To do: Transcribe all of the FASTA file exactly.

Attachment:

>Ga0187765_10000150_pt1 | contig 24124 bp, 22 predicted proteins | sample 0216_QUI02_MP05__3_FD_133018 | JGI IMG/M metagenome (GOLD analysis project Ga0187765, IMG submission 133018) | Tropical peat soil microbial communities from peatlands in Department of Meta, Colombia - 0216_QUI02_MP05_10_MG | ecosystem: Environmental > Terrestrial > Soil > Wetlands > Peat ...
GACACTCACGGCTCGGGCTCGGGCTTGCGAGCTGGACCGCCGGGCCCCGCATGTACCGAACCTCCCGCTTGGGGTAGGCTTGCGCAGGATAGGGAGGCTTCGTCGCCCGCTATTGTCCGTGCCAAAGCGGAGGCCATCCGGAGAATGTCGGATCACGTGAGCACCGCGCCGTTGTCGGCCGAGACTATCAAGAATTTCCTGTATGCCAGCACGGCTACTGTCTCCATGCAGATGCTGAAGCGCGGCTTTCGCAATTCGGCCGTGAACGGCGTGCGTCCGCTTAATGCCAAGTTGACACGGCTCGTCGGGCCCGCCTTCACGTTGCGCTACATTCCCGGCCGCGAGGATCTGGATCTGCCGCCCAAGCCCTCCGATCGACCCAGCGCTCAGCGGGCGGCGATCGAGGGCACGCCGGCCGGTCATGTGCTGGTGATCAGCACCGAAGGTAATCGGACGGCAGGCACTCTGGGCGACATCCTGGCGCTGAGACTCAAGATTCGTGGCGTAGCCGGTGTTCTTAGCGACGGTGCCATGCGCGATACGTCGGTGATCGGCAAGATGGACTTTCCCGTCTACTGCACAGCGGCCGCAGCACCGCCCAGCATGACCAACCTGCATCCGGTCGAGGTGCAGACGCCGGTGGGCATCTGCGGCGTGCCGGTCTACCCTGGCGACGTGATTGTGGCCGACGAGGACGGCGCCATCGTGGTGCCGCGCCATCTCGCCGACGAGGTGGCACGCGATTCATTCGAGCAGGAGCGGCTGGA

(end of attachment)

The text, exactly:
>Ga0187765_10000150_pt1 | contig 24124 bp, 22 predicted proteins | sample 0216_QUI02_MP05__3_FD_133018 | JGI IMG/M metagenome (GOLD analysis project Ga0187765, IMG submission 133018) | Tropical peat soil microbial communities from peatlands in Department of Meta, Colombia - 0216_QUI02_MP05_10_MG | ecosystem: Environmental > Terrestrial > Soil > Wetlands > Peat ...
GACACTCACGGCTCGGGCTCGGGCTTGCGAGCTGGACCGCCGGGCCCCGCATGTACCGAACCTCCCGCTTGGGGTAGGCTTGCGCAGGATAGGGAGGCTTCGTCGCCCGCTATTGTCCGTGCCAAAGCGGAGGCCATCCGGAGAATGTCGGATCACGTGAGCACCGCGCCGTTGTCGGCCGAGACTATCAAGAATTTCCTGTATGCCAGCACGGCTACTGTCTCCATGCAGATGCTGAAGCGCGGCTTTCGCAATTCGGCCGTGAACGGCGTGCGTCCGCTTAATGCCAAGTTGACACGGCTCGTCGGGCCCGCCTTCACGTTGCGCTACATTCCCGGCCGCGAGGATCTGGATCTGCCGCCCAAGCCCTCCGATCGACCCAGCGCTCAGCGGGCGGCGATCGAGGGCACGCCGGCCGGTCATGTGCTGGTGATCAGCACCGAAGGTAATCGGACGGCAGGCACTCTGGGCGACATCCTGGCGCTGAGACTCAAGATTCGTGGCGTAGCCGGTGTTCTTAGCGACGGTGCCATGCGCGATACGTCGGTGATCGGCAAGATGGACTTTCCCGTCTACTGCACAGCGGCCGCAGCACCGCCCAGCATGACCAACCTGCATCCGGTCGAGGTGCAGACGCCGGTGGGCATCTGCGGCGTGCCGGTCTACCCTGGCGACGTGATTGTGGCCGACGAGGACGGCGCCATCGTGGTGCCGCGCCATCTCGCCGACGAGGTGGCACGCGATTCATTCGAGCAGGAGCGGCTGGA